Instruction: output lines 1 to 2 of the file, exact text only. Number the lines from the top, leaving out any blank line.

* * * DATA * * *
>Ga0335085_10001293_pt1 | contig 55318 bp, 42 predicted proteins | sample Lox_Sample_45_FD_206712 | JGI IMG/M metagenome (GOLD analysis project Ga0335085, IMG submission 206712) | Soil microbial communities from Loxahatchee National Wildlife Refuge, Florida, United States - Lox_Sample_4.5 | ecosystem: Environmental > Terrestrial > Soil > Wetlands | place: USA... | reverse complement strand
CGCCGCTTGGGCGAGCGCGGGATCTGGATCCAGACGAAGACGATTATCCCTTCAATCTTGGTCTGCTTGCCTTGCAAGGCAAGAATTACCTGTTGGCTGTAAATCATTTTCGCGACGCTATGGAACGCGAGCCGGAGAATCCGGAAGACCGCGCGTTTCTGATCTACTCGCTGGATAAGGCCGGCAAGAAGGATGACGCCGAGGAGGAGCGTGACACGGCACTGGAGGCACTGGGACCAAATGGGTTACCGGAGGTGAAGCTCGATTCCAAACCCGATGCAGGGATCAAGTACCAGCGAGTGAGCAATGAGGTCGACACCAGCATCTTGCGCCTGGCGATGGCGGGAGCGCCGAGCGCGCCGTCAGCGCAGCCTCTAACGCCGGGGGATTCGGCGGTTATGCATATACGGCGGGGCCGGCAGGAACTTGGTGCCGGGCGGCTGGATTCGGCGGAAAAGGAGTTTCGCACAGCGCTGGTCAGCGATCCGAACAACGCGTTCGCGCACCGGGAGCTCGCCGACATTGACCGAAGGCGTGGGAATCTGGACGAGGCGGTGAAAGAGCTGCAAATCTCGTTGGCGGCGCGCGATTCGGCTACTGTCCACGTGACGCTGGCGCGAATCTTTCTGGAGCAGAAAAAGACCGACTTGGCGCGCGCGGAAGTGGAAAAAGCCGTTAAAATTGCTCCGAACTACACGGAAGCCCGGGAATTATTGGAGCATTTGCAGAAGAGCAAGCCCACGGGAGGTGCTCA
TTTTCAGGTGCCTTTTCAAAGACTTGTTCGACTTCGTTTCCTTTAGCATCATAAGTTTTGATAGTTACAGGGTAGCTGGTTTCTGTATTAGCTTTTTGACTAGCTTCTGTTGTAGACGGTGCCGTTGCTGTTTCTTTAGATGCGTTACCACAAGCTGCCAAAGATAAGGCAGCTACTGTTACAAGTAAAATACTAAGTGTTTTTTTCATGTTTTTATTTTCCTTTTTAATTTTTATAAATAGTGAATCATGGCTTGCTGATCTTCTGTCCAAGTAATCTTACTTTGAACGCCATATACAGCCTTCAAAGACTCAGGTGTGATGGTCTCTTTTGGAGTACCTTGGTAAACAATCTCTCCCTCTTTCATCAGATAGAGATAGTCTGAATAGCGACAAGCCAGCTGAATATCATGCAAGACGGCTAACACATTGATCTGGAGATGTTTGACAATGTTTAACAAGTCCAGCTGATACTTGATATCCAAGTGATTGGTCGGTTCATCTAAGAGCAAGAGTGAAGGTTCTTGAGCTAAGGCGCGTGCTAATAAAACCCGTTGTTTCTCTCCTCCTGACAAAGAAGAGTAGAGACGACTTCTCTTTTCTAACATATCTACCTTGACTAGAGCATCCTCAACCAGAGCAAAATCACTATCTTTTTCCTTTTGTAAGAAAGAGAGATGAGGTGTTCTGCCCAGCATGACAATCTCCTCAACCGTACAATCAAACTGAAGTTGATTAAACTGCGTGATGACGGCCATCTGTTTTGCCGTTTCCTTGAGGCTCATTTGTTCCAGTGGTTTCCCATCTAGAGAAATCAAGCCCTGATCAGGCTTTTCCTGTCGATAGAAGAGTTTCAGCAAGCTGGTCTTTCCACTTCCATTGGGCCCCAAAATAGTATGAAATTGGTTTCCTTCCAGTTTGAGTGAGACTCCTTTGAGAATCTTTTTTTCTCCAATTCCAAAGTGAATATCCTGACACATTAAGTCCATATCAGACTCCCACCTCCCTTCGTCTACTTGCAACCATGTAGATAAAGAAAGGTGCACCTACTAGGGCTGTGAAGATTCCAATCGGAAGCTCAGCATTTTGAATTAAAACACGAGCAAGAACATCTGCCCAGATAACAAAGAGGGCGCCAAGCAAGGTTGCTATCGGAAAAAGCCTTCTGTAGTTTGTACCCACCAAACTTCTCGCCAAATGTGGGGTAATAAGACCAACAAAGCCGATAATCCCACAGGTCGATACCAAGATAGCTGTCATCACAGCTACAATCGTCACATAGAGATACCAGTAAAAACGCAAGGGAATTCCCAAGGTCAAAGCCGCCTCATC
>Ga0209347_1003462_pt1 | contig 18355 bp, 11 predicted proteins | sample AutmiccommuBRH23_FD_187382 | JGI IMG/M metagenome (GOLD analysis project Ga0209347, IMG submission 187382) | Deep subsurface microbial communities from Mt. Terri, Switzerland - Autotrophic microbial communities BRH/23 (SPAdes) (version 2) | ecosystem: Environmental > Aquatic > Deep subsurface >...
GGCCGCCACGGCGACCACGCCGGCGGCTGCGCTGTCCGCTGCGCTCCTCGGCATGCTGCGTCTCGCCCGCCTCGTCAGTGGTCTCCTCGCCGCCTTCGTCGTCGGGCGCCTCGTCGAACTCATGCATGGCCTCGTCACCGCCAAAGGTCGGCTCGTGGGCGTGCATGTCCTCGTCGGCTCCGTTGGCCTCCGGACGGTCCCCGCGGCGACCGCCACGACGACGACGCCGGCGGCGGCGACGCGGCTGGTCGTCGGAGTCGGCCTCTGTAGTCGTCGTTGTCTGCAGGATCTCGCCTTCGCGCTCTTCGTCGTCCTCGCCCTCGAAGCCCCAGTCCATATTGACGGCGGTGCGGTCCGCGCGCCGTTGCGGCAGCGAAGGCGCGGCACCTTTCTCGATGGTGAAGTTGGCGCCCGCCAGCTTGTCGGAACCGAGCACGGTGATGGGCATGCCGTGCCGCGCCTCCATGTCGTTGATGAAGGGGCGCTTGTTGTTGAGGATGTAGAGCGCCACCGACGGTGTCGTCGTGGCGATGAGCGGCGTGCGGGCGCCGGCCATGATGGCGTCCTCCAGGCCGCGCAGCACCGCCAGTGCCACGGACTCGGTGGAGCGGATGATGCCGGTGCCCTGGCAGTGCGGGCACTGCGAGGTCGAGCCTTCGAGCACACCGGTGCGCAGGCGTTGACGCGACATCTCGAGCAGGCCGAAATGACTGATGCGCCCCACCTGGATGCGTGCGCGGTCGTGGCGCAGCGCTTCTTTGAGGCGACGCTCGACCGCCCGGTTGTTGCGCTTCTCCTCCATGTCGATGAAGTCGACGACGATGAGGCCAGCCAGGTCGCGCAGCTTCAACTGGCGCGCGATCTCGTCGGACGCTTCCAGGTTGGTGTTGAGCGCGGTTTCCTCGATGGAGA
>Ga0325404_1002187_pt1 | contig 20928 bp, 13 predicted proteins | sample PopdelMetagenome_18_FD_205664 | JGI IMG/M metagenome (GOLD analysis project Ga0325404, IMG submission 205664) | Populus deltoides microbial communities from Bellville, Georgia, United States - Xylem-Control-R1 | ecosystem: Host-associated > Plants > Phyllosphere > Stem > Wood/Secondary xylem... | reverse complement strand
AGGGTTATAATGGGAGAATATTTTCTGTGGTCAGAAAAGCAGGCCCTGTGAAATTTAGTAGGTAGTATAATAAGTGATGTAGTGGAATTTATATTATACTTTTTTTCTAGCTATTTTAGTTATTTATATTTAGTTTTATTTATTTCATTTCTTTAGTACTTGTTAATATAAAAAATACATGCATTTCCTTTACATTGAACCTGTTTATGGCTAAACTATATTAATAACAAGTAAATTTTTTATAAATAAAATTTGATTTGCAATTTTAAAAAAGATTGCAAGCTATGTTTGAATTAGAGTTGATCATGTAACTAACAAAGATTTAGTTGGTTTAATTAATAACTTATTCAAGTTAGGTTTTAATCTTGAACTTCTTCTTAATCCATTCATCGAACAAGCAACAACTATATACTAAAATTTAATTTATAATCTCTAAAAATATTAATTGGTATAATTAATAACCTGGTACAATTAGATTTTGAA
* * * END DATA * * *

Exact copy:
>Ga0335085_10001293_pt1 | contig 55318 bp, 42 predicted proteins | sample Lox_Sample_45_FD_206712 | JGI IMG/M metagenome (GOLD analysis project Ga0335085, IMG submission 206712) | Soil microbial communities from Loxahatchee National Wildlife Refuge, Florida, United States - Lox_Sample_4.5 | ecosystem: Environmental > Terrestrial > Soil > Wetlands | place: USA... | reverse complement strand
CGCCGCTTGGGCGAGCGCGGGATCTGGATCCAGACGAAGACGATTATCCCTTCAATCTTGGTCTGCTTGCCTTGCAAGGCAAGAATTACCTGTTGGCTGTAAATCATTTTCGCGACGCTATGGAACGCGAGCCGGAGAATCCGGAAGACCGCGCGTTTCTGATCTACTCGCTGGATAAGGCCGGCAAGAAGGATGACGCCGAGGAGGAGCGTGACACGGCACTGGAGGCACTGGGACCAAATGGGTTACCGGAGGTGAAGCTCGATTCCAAACCCGATGCAGGGATCAAGTACCAGCGAGTGAGCAATGAGGTCGACACCAGCATCTTGCGCCTGGCGATGGCGGGAGCGCCGAGCGCGCCGTCAGCGCAGCCTCTAACGCCGGGGGATTCGGCGGTTATGCATATACGGCGGGGCCGGCAGGAACTTGGTGCCGGGCGGCTGGATTCGGCGGAAAAGGAGTTTCGCACAGCGCTGGTCAGCGATCCGAACAACGCGTTCGCGCACCGGGAGCTCGCCGACATTGACCGAAGGCGTGGGAATCTGGACGAGGCGGTGAAAGAGCTGCAAATCTCGTTGGCGGCGCGCGATTCGGCTACTGTCCACGTGACGCTGGCGCGAATCTTTCTGGAGCAGAAAAAGACCGACTTGGCGCGCGCGGAAGTGGAAAAAGCCGTTAAAATTGCTCCGAACTACACGGAAGCCCGGGAATTATTGGAGCATTTGCAGAAGAGCAAGCCCACGGGAGGTGCTCA